Jackson tells us how she got into midwifery and why she says giving birth at home is a safe, viable option for all healthy women.
There's something to be said for tradition – for doing it the way your mother did. But also valuable is pausing to ask, "Is there a better way?" If we're talking birthing babies, Cynthia Jackson, a practicing midwife and doula in metro Detroit, says yes, and it doesn't involve a hospital.
Jackson has led or assisted in 223 home births. Like an obstetrician, she specializes in prenatal care, childbirth, postpartum and newborn care, but with a more personalized touch and a promotion of natural labor and delivery.
The Centers for Disease Control and Prevention reports that in 2015, 32 percent of babies born in the U.S. were delivered by cesarean section – twice the number the World Health Organization recommends. "If you're in labor for 12 to 14 hours, after a certain time, they're not going to give you another 12 hours," Jackson says.
Hospital staff may intervene with drugs like Pitocin, which induces labor and, Jackson says, can cause the baby to become stressed and its heart rate to drop, making a C-section necessary. "In the home setting, we don't mess with it at all," she says. "We trust women's bodies to be able to do what it needs to do."
Jackson's been fascinated with this process since she was a little girl. She says, "We had a family tradition where we'd record the births, and that's how you'd watch the baby being born. I just literally thought that was the best thing ever. It wasn't until I had graduated from college (Tennessee State University) and was applying to medical school that I realized that doula work and midwifery was what I really wanted to do."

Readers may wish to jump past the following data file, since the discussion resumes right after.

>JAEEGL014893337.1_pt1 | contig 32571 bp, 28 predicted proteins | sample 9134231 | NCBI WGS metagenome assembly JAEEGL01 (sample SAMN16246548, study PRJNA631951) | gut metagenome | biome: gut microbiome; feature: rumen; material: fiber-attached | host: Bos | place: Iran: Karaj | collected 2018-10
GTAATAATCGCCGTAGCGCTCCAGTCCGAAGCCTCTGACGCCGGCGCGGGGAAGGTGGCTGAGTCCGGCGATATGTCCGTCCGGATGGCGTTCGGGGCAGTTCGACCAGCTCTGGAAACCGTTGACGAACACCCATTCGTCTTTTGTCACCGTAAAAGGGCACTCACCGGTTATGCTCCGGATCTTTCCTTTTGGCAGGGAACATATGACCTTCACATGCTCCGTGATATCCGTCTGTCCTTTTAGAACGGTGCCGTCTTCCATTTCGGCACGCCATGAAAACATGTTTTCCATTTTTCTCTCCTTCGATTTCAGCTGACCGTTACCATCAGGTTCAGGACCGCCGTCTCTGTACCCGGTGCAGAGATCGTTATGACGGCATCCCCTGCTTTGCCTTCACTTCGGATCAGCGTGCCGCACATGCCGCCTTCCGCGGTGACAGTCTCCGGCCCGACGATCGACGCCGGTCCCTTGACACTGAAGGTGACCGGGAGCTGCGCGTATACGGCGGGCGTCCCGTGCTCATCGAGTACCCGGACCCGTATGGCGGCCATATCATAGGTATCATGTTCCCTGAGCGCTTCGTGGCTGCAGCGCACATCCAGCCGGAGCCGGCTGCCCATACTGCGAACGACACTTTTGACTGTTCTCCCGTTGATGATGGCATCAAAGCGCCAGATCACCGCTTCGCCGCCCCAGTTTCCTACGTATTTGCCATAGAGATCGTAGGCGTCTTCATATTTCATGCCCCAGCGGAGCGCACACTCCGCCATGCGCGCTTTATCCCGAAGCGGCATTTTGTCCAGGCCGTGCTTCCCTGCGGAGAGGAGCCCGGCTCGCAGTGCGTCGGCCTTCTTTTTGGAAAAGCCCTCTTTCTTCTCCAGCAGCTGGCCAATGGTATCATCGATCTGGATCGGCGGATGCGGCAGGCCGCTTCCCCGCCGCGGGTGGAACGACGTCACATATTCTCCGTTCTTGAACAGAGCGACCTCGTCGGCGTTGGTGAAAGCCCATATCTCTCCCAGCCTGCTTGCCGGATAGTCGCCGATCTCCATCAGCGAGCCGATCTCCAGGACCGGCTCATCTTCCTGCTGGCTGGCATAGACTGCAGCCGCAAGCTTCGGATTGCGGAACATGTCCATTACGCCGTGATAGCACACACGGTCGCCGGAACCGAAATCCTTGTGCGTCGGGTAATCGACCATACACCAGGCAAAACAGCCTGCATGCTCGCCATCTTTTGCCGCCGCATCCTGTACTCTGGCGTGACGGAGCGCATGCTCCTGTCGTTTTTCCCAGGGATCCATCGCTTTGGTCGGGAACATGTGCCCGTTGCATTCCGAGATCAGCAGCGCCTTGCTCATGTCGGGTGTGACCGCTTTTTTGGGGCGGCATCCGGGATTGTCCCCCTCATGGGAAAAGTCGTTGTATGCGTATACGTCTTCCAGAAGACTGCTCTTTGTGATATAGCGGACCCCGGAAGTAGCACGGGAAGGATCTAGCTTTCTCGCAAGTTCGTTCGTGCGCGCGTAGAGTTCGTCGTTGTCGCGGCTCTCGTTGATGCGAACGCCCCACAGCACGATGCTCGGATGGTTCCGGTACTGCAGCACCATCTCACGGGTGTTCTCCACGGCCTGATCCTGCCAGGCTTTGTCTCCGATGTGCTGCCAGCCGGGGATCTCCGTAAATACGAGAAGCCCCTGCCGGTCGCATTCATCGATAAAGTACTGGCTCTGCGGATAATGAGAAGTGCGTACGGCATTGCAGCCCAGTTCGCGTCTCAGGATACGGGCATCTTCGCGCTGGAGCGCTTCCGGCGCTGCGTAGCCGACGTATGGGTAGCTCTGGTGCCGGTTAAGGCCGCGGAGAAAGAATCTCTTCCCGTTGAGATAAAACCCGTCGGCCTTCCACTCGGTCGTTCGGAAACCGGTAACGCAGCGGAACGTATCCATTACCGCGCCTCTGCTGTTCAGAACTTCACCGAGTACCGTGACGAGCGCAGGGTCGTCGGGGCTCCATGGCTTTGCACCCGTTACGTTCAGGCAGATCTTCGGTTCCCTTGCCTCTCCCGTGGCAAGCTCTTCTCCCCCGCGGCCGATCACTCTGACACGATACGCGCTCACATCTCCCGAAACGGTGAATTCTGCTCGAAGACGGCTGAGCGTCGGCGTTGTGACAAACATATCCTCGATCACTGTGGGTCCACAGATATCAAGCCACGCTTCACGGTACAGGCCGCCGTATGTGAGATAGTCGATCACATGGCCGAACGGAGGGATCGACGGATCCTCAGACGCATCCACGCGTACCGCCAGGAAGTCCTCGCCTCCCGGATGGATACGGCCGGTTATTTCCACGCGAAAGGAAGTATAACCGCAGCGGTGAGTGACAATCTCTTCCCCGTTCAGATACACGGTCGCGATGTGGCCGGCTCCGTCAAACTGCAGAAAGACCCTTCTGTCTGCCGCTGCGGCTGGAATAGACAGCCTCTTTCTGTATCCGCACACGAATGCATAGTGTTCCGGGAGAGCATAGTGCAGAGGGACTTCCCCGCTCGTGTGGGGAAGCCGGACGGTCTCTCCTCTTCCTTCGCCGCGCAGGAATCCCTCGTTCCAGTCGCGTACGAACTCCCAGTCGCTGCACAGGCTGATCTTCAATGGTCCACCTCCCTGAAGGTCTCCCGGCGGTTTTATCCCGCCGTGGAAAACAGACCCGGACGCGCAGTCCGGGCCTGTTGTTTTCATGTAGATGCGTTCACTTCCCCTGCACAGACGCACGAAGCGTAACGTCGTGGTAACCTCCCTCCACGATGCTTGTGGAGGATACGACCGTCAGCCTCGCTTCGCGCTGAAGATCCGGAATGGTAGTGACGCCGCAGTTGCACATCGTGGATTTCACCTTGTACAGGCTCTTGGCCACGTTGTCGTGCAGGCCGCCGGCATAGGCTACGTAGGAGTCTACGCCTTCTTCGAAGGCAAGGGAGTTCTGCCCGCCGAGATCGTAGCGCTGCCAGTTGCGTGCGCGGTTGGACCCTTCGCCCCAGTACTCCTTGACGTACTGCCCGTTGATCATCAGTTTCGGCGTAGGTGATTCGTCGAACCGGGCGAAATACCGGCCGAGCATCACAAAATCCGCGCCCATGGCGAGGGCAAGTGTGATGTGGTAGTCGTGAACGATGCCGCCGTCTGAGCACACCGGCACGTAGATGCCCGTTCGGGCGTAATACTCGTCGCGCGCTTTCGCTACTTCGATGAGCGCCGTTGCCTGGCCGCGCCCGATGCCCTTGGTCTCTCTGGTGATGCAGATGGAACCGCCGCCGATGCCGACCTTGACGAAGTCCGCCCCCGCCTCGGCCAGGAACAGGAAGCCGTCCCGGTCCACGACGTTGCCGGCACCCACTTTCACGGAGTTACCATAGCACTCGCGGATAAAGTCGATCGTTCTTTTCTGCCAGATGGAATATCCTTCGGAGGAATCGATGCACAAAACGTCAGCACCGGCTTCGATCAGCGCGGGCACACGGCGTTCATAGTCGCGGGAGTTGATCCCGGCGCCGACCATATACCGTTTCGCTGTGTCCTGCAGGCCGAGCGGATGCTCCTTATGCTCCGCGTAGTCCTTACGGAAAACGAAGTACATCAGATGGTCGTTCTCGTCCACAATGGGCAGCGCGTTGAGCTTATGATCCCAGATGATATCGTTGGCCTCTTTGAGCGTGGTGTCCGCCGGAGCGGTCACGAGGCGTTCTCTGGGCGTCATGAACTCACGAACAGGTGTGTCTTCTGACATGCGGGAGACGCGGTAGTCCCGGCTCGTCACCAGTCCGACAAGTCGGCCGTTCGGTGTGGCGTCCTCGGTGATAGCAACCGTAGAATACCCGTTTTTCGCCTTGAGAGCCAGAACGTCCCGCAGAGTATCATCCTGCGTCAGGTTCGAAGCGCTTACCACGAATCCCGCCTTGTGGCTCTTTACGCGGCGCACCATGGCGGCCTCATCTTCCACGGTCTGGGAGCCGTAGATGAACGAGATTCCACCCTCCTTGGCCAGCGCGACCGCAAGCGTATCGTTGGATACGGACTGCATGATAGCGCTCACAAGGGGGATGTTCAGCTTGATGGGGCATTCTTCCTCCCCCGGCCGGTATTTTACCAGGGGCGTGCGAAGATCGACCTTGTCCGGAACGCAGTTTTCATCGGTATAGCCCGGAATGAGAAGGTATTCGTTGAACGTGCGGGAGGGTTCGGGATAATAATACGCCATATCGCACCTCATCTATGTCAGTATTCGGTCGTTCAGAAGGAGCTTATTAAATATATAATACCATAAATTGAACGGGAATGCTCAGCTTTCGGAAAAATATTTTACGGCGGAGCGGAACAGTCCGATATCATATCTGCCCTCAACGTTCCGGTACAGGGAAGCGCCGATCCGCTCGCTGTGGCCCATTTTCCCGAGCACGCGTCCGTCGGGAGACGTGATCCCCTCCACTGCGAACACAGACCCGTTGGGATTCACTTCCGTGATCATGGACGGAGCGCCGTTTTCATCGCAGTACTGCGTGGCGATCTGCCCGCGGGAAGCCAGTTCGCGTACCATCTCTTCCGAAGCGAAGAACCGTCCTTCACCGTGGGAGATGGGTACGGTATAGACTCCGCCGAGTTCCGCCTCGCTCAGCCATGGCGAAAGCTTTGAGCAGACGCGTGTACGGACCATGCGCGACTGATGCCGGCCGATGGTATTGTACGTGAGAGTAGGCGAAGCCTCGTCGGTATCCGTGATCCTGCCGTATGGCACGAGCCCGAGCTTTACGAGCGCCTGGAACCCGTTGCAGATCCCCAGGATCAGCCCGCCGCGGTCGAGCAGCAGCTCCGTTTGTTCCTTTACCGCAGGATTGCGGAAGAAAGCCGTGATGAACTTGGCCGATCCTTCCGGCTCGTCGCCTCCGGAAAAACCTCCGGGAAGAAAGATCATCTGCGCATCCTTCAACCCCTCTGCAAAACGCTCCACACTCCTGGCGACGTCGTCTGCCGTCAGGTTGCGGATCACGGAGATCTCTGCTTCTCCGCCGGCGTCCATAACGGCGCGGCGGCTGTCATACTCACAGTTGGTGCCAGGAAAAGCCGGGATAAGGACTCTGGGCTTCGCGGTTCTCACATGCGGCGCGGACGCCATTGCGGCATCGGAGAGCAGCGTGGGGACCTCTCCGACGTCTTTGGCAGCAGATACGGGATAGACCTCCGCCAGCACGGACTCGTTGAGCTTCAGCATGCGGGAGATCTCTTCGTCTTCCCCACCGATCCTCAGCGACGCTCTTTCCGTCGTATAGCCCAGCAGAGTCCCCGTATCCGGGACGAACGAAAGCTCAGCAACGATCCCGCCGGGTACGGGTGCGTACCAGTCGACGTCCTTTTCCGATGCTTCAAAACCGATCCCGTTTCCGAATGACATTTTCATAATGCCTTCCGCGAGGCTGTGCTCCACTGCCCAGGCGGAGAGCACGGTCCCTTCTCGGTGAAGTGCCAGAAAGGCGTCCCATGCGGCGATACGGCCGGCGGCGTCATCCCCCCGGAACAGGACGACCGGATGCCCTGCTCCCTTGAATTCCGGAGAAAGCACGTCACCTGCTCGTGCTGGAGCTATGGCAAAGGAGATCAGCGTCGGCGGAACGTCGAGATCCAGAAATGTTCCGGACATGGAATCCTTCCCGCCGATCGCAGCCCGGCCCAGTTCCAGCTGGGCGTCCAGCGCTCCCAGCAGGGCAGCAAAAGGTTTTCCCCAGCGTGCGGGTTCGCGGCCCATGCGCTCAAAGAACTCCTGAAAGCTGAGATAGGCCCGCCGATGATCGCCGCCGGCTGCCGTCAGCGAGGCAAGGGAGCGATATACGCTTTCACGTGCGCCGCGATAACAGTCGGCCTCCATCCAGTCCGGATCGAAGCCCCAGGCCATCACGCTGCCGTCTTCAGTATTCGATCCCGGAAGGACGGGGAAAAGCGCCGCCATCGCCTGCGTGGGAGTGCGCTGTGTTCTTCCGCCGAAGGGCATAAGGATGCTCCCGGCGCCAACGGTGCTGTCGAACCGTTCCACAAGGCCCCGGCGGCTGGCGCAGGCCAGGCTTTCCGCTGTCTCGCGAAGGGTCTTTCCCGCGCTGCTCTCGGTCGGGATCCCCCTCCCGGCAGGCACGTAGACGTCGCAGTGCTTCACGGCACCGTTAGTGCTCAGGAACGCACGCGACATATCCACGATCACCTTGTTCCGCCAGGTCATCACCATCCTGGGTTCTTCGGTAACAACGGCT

In 2005, she started doula training. Doulas differ from midwives in that they are there to provide physical and emotional support but not to administer clinical care. Jackson started her midwifery apprenticeship in April 2011, which she completed last spring. Now she can apply to become a certified professional midwife, a process she's already started. In Michigan, you don't need an official certification to practice – but that's likely to change soon, she notes.
When Rachel Turner of Detroit was pregnant, she didn't have health insurance. She says had she delivered in the hospital, she would've been forced to file for bankruptcy. Jackson charges about $3,500 for her midwife services – prenatal care, delivery and postpartum visits – compared to upwards of $16,000 in a hospital setting without insurance. Turner delivered little Raphael Jr. at home in a birthing pool, surrounded by her family. "His dad was the first person to touch him," she says. The pool has become a trend with home birthers. Jackson's pools hold 175 gallons of water and allow for easier mobility, more birthing position options and help with pain.
Jackson runs Sacred Rose Birthing Services and is one-third of the Mosaic Midwifery Collective, a group of midwives – of color – who service Detroit moms and back each other up. This year, they'll start monthly classes to educate the community around home births and midwifery.
"Right now, there is a perception that home birth is only for middle-class white women," Jackson says, "and we want to let people know that home birth is a viable option for all healthy women."
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